In 1918, the largest Irish republican political party won the General Election in a landslide victory. In 1919, the party refused to join Westminster and established their own parliament, the Dáil. This same year the War of Independence, also known as the Anglo-Irish War, began and Kilmainham was used by the British government to hold captured members of the Irish Republican Army until the truce of 1921. The Anglo-Irish Treaty was signed in London in 1921, and required an oath of allegiance to the British monarch, which divided Sinn Féin, an Irish republican and democratic socialist political party. Rather than Ireland becoming an independent nation, it would be an autonomous domain of the British Empire. This divide led to the Irish Civil War that began in 1922, when 200 anti-treaty Irish Republic Army members stood their ground within several key buildings in Dublin.
Those in favor of the treaty became known as the Free State. Three months into the war, additional legislation was passed by the Free State that gave them more power. They had the authority to impose life sentences and the death penalty. Near the end of the war, this escalated when the Free State started executing Irish Republic prisoners without authorization. An estimated 12,000 Irish Republic prisoners lost their lives during the war. Near the end of 1922, a prominent member of the Free State was assassinated by the Irish Republic, causing the Free State to retaliate by executing four Irish Republicans that were imprisoned. Eventually, the Irish Republic had no choice but to succumb to the Free State. In 1923, Kilmainham Gaol closed its doors for good.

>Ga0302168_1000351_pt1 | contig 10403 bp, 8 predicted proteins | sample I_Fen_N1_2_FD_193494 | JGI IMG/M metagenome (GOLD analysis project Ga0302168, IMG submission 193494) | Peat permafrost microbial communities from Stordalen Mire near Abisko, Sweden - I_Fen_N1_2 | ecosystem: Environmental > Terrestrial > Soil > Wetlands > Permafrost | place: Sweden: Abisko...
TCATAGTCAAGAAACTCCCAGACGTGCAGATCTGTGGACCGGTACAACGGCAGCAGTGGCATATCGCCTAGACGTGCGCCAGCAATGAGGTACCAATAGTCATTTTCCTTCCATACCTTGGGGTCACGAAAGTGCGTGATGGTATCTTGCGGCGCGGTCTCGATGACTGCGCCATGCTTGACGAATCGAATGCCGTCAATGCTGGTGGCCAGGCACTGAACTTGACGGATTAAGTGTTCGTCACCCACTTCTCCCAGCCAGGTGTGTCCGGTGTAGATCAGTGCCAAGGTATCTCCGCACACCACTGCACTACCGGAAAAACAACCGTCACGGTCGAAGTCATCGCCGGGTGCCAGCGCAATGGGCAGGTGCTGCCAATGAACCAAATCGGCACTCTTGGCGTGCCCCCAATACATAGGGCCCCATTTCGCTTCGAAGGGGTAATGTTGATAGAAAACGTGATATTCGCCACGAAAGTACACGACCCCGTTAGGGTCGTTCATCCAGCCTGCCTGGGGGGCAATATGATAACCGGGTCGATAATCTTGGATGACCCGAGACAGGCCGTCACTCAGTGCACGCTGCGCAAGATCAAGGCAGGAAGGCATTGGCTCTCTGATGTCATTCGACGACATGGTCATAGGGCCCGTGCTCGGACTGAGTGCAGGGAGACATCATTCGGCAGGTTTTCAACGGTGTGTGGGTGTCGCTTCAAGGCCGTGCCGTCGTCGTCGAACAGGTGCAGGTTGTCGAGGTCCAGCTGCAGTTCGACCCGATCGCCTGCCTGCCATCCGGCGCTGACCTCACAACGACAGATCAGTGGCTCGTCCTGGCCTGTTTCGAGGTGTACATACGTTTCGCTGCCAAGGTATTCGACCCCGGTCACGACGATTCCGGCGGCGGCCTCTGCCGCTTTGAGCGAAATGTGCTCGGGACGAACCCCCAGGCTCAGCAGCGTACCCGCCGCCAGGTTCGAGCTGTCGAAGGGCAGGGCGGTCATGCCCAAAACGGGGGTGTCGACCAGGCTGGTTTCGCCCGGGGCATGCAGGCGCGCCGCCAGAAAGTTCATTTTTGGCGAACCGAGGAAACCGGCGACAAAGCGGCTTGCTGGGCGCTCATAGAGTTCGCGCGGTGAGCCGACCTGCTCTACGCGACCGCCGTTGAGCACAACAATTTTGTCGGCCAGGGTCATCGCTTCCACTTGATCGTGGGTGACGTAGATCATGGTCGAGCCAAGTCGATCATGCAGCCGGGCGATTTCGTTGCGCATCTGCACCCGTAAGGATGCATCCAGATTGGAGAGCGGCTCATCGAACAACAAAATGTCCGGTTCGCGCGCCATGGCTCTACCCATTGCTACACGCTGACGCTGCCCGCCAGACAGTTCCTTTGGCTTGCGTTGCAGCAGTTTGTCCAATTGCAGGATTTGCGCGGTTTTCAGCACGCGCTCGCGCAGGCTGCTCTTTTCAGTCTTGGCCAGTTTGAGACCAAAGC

It was not until 1949 that Ireland became the Republic of Ireland, with power now being vested in the President of Ireland rather than the king.
Because the prison was a site of suffering and persecution there was no interest in preserving it. Kilmainham Gaol sat empty until the Kilmainham Gaol Restoration Committee, made up of mostly veterans from the 1916-1923 era, came about in 1960 with the goal of preserving the site as a monument of Irish nationalism. Kilmainham Gaol opened as a museum in 1966, the 50th anniversary of the Rising. Kilmainham Gaol represents the hundreds of years of struggle that lead up to Ireland’s independence, which is why it is such an important stop when visiting Dublin.
How To Visit
Kilmainham Gaol can only be accessed by guided tour, which are available year-round and last 90-minutes. Tickets can be purchased 28 days in advance, and I highly recommended reserving a ticket then. Tickets sell out quickly and waiting until the day of your visit will probably result in no visit at all.
Tickets be reserved here and are priced at:
Students/Children (12-17): €4
Children under 11: Free
Family and group tickets are also available
Note: There is no designated parking for Kilmainham Gaol, but there is limited paid street parking available as well as additional parking at the Irish Museum of Modern Art/Royal Hospital Kilmainham that can be accessed via East Gate, Military Road.
The guided tour is not wheelchair friendly, however, wheelchair users or visitors with mobility impairments can organize a ground floor tour.